Israel
 
Is It the Key to Earth's Last days?
Will God help the Jews rebuild the Temple? 
During a coming tribulation period ,will
Jews from Israel play a leading role?
 
 by Ed Dickerson
 
ONCE AGAIN conflict has riveted world attention on the Holy Land, especially among those Christians who look to the rebuilding of the Jewish Temple as a sign of the imminent Rapture. Until recently, two obstacles remained. First, the lack of a perfect red heifer required as a sacrifice for the laying of the Temple cornerstone. Second, the Dome of the Rock, a Muslim holy place occupying the Temple mount.
 
A scant month before hostilities intensified, a farm in Israel witnessed the birth of a perfect red heifer. Rabbis examined the calf and declared it suitable. That left the Dome of the Rock as the only remaining obstacle.
 
During the recent fighting, a group of Palestinians took hostages and holed up at the Church of the Nativity. Israeli snipers and tanks surrounded the shrine. These actions fueled speculation that renewed fighting in and around Jerusalem might provide a similar situation at the Dome of the Rock, giving Israelis an excuse to demolish the Muslim holy place and open the way to replace it with the Temple.
 
Iranís continued development of nuclear weapons in defiance of the international community raised tensions throughout the region.  Iranís President Mahmoud Ahmadinejad openly espouses an apocalyptic view of the future, at least rhetorically welcoming nuclear war as a prelude to the return of the Twelfth Imam.  Even the stoutly secular Washington Post newspaper featured a column titled, ďIn Iran, Arming for Armageddon.ď  To many, the end of all things seemed near.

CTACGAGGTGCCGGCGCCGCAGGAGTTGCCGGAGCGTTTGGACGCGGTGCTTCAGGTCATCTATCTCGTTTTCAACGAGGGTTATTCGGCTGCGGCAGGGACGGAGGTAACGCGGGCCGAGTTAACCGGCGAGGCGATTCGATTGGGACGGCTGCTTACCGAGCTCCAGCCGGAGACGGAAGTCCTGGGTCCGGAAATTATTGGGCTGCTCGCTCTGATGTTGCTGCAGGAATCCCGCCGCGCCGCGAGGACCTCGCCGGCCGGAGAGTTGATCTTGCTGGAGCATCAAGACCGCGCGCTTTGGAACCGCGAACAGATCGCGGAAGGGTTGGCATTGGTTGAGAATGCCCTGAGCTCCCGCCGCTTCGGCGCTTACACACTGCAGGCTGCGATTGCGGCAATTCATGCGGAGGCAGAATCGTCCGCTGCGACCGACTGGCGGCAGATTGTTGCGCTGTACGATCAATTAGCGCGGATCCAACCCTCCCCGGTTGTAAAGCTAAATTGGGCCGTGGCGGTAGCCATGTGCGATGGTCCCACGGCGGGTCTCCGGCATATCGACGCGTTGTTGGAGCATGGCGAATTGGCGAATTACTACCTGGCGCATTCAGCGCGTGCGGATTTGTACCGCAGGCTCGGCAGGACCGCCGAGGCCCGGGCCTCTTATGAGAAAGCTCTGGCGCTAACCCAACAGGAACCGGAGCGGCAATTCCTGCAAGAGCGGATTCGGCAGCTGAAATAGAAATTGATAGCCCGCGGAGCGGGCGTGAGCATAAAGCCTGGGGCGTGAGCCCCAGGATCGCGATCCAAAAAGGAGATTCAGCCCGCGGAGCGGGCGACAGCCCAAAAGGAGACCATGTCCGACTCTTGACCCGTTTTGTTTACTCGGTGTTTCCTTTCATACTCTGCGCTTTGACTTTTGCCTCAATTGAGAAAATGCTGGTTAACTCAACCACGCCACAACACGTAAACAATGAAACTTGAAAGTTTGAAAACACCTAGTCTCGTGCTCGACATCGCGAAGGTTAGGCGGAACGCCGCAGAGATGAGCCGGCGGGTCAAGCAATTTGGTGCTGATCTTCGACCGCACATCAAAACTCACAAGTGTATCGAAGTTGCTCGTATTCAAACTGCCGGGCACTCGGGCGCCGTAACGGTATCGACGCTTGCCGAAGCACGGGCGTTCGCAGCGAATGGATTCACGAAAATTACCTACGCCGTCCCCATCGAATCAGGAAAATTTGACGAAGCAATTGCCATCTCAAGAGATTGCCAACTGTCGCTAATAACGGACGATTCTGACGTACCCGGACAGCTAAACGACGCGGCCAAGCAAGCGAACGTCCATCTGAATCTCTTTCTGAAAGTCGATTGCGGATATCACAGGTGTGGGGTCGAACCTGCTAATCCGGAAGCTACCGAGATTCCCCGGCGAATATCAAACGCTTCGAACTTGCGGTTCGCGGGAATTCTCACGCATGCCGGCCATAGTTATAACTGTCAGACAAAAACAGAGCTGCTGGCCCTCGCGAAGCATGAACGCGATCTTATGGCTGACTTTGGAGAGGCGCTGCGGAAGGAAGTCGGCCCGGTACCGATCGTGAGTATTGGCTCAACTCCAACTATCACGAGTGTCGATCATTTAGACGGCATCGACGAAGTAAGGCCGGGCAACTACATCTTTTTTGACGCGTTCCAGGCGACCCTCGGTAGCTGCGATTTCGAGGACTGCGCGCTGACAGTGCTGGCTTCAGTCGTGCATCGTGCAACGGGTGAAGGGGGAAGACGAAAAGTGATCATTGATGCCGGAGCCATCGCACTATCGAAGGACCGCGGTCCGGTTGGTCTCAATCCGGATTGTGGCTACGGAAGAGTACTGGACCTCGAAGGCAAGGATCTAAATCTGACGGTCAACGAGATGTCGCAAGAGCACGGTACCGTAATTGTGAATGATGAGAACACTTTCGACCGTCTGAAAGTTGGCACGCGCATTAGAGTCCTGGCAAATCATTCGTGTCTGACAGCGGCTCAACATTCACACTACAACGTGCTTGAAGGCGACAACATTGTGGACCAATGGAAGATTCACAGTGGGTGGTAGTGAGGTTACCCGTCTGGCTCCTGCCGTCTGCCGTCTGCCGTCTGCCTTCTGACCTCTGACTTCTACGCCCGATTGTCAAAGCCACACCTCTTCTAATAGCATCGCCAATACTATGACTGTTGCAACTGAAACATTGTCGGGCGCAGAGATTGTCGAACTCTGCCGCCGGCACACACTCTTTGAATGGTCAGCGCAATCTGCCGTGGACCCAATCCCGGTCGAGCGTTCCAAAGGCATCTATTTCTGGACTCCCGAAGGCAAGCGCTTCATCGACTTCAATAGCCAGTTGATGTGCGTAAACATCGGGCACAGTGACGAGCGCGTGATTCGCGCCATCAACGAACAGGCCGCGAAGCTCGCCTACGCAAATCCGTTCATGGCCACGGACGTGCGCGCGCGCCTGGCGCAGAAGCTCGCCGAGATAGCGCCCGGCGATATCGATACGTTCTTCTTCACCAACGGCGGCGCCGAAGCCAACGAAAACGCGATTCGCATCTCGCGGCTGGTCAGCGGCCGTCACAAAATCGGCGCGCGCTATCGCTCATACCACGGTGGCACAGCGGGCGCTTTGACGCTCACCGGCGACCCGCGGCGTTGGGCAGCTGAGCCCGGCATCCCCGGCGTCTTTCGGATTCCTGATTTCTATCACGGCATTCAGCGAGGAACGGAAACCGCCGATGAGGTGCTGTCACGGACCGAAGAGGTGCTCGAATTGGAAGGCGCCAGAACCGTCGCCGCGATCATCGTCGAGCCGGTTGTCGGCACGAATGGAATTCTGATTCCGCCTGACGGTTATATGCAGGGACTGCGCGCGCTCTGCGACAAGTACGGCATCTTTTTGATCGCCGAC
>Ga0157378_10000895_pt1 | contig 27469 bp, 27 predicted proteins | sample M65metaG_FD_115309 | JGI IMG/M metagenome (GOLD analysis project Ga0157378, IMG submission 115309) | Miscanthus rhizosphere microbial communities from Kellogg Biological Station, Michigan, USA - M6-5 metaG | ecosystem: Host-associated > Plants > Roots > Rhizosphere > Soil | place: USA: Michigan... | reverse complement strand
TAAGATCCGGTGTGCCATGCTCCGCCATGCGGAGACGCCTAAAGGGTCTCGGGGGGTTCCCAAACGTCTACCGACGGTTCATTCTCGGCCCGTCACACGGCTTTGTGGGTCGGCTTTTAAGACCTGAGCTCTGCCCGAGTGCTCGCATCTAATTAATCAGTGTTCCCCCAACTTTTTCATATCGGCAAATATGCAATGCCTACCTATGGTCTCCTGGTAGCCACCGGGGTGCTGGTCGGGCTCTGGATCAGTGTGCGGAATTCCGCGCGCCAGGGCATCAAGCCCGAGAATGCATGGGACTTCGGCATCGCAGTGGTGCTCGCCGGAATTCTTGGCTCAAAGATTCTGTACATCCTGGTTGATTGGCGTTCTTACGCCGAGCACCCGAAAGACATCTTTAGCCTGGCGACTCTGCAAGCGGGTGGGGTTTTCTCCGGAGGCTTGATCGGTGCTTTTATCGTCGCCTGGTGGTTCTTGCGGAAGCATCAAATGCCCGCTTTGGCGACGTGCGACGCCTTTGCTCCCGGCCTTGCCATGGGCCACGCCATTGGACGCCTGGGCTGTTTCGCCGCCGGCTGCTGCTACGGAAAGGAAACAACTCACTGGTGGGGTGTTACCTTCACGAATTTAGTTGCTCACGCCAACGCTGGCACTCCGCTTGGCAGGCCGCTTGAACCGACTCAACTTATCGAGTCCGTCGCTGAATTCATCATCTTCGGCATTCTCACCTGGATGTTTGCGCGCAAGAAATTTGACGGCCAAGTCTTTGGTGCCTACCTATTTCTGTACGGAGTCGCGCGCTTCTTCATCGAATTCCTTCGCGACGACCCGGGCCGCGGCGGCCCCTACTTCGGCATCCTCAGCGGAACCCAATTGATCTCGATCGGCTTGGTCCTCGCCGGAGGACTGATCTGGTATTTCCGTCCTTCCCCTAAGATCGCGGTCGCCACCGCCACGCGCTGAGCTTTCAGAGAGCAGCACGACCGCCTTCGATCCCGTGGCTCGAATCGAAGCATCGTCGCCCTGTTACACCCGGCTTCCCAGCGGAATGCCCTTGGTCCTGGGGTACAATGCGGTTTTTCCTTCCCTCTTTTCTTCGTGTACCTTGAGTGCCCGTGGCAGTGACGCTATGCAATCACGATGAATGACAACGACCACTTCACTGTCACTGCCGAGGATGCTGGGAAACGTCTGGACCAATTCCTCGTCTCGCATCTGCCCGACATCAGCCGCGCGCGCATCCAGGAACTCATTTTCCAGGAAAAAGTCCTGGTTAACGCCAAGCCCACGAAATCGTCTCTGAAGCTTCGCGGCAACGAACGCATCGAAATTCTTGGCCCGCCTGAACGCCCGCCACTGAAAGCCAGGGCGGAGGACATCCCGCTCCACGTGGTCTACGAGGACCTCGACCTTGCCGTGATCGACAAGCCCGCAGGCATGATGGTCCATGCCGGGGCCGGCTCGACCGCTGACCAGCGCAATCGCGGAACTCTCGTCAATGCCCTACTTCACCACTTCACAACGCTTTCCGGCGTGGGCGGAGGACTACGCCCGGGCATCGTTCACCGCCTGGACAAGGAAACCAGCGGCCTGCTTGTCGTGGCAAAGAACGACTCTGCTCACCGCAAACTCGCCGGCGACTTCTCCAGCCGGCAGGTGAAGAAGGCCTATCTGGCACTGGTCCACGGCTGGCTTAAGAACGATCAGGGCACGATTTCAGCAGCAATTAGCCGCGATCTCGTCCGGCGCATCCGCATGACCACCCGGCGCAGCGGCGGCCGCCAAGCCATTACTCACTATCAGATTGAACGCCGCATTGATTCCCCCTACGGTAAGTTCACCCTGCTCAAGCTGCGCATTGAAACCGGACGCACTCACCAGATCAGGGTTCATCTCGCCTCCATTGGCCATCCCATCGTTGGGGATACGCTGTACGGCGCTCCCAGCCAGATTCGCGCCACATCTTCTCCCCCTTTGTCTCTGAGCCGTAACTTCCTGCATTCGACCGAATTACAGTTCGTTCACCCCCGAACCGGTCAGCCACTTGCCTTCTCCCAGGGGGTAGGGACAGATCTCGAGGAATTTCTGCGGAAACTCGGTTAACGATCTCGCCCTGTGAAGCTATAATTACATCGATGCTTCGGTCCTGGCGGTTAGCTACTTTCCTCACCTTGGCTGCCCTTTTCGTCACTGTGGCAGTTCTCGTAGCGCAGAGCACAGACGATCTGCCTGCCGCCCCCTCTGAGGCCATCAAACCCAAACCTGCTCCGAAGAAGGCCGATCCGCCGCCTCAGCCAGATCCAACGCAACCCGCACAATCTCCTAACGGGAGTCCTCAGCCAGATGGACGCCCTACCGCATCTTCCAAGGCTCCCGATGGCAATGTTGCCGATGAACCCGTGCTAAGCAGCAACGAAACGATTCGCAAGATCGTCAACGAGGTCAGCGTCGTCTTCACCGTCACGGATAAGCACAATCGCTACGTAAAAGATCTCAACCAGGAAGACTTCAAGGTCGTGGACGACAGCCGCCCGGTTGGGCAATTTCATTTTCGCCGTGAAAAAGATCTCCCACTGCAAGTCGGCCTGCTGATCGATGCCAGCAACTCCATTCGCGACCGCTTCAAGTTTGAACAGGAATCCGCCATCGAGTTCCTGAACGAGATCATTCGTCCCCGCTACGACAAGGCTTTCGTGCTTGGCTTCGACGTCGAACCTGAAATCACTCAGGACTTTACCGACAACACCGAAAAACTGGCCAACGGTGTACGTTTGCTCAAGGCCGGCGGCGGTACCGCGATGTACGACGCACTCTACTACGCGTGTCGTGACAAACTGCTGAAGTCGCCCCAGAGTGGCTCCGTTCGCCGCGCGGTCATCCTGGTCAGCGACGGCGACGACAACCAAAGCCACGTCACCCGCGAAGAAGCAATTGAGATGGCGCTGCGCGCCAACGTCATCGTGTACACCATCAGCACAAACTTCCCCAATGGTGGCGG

Does the Bible predict such a chain of events in the Holy Land? Will God help the Jews rebuild the Temple?
 
 
Special privilege?
 
If God still focuses on Jerusalem and the Jews, then all these events may have great significance. If not, they may be a distraction, diverting our attention from truly momentous matters. So the answers to all these issues revolve around one central question: Are the Jews still the chosen people or does God now focus His activity on the church?
 
God did say, " ' "Israel is my firstborn son." ' "(1) We know that in Bible times, the priesthood of the family passed to the firstborn son. So, as the firstborn of God, the reasoning goes, the Jews will always have a special relationship with God.